REIT Primer: Should You Add REITs To Your Retirement Portfolio?

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empireHere is a fairly balanced and informational Morningstar article about real estate investment trusts (REITs). Below are my notes and excerpts:

  • Equity REITs are publicly traded companies that own and manage income-generating real estate properties. REITs are required to distribute at least 90% of their income to investors, which allows them to avoid paying corporate taxes. The bad news is that most of their distributions are taxed as ordinary income.
  • In order to further improve diversification, investors can hold a portfolio of REITs through a low-cost fund, like the Vanguard REIT ETF (VNQ). (This is how I hold my REITs, via the mutual fund equivalent VGSIX and VGSLX.)
  • REITs represent about 3.6% of the CRSP US Total Market Index, which tracks the entire U.S. investable equity market on a market-weighted basis.
  • Much like homeowners with mortgages, REITs buy properties using debt financing. This leverage amplifies both gains and losses in real estate values and increases share price volatility. In other words, REIT values will be a lot bumpier than just estimated your home’s resale value whenever a neighbor sells their house.
  • From 1972 through September 2014, the FTSE NAREIT All Equity REITs Index generated a 12% annualized total return, while the S&P 500 posted 10.5%.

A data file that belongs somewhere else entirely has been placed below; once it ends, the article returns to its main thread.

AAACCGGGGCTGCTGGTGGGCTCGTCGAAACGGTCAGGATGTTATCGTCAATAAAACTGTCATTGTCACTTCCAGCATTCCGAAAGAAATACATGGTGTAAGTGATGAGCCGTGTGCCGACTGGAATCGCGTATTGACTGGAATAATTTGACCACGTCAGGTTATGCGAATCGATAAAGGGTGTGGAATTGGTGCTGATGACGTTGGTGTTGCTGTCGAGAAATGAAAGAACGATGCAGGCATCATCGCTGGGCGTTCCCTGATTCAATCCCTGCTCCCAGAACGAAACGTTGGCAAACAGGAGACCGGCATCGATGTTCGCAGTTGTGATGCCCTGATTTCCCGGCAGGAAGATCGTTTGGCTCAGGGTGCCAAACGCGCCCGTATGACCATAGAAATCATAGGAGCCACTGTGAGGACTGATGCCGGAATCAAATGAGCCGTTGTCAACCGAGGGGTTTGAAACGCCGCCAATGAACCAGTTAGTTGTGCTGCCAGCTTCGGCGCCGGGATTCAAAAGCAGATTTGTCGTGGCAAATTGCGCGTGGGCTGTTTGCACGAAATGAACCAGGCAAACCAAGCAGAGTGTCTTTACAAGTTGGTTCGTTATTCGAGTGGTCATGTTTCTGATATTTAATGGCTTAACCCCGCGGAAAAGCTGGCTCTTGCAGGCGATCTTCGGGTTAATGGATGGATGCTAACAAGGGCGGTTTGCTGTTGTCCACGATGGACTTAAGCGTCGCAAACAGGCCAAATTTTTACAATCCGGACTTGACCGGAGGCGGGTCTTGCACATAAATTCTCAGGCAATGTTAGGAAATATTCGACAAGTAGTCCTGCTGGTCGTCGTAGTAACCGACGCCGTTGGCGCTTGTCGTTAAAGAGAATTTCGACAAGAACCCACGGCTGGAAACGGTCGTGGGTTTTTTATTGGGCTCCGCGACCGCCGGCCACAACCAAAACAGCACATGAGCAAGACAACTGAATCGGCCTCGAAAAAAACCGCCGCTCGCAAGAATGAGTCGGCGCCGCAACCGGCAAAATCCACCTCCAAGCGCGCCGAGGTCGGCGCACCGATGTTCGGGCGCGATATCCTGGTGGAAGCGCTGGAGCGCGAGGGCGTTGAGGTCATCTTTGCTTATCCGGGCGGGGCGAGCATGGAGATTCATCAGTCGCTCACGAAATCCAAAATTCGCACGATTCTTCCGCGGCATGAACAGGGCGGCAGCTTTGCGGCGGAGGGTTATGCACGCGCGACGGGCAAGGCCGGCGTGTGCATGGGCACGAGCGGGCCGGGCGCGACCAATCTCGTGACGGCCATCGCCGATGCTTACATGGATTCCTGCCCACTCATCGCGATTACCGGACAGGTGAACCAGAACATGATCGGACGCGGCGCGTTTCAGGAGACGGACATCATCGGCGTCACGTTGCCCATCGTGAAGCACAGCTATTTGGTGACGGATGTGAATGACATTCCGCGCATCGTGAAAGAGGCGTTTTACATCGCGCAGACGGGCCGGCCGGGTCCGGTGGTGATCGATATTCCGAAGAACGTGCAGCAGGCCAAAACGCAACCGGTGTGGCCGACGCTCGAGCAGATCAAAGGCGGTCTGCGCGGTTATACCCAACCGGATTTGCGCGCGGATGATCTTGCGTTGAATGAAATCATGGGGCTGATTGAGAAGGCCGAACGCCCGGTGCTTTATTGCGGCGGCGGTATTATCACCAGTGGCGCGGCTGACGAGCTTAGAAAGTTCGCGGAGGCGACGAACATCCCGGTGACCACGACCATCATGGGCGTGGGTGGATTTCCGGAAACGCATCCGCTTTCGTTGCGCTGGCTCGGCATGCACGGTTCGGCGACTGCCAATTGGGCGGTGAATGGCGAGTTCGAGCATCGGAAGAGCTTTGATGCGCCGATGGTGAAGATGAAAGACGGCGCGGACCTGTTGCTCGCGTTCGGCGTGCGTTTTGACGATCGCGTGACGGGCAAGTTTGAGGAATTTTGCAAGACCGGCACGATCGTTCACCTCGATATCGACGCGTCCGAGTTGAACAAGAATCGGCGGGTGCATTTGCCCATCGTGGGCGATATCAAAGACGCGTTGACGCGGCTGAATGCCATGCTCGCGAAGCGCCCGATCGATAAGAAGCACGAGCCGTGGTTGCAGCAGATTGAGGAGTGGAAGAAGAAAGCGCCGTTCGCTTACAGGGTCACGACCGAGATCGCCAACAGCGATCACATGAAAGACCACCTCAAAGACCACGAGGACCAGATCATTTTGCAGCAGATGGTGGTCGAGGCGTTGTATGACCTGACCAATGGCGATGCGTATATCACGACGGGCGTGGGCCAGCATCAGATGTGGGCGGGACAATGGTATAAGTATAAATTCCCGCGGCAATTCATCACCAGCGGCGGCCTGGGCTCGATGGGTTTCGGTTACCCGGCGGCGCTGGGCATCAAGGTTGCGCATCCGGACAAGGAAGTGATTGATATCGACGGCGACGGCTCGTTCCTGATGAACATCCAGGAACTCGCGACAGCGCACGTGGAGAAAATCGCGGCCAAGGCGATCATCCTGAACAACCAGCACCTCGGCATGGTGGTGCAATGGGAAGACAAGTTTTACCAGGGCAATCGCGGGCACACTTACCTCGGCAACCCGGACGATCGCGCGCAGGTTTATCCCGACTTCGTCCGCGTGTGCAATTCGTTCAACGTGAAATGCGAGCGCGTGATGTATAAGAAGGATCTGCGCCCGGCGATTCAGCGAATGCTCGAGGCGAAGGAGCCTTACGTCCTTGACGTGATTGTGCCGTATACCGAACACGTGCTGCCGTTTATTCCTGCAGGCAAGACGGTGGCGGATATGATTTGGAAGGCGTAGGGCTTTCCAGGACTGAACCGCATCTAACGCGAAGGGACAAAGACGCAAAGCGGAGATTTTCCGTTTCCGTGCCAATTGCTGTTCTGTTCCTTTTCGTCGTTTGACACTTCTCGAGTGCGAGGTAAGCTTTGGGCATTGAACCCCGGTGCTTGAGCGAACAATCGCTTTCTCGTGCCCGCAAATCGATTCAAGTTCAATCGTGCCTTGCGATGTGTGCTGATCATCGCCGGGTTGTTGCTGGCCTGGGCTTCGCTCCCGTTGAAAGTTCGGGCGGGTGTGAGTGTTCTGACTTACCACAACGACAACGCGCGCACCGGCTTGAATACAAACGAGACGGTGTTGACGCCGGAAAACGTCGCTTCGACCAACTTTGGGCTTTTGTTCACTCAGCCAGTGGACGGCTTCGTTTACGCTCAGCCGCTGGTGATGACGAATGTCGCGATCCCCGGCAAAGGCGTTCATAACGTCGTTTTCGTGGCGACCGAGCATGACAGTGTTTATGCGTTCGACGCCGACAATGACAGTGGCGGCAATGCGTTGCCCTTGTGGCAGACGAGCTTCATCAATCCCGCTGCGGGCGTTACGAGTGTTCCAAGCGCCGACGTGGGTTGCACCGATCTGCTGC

• Nearly two-thirds of the REIT index’s return from 1972-2014 came from distributions, which are largely derived from rental income. Investors should have modest expectations for capital gains.
  • REITs have historically not been a good hedge against inflation in the short term. As noted, long-term returns are significantly above inflation.
  • Current REIT valuations as of November 2014 are considered relatively high by traditional metrics.

Random fact: Did you know you can buy partial ownership of the Empire State Building in New York City via the Empire State Realty Trust (ticker ESRT)? You’d be collecting rent from some big name tenants. ESRT currently makes up about 0.17% of the Vanguard REIT Fund, so if you own VNQ you also own a tiny piece.

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  1. 0.17% is significant how. The body of your post works. Last paragraph is meaningless and will confuse readers.

    • It’s a random fact, thrown in for fun. 0.2% is not meant to be significant, but it does show that if you own VNQ, you in fact own a tiny portion of the Empire State Building. Perhaps an elevator button or something. 🙂

      • Jonathan,

        Maybe not everybody likes to have fun 😉

        But your last comment was very spot on, since you are essentially saying that by owning VNQ, you own a tiny slice of real buildings out there, not some sort of lottery ticket whose price blinks on a screen. VNQ owns real businesses that own real estate, which they rent out and generate cash to pay dividends. With each share of say ESRT you buy, you own a slightly higher portion of the Empire State Building (and the other properties ESRT owns). This is how intelligent investors should think, and I applaud you for that!

        Dividend Growth Investor

  2. I personally thought the last paragraph was really interesting. It makes sense that you could own part of the Empire State Building, but I guess I just never thought about it.

    As far as REITs, I have always considering adding them to my retirement portfolio, but I keep telling myself that since I own some rental property, that’s enough. I would like to have more real estate in my portfolio though and REITs may be how I approach doing that.

    Do you have any in your portfolio, Jonathan?

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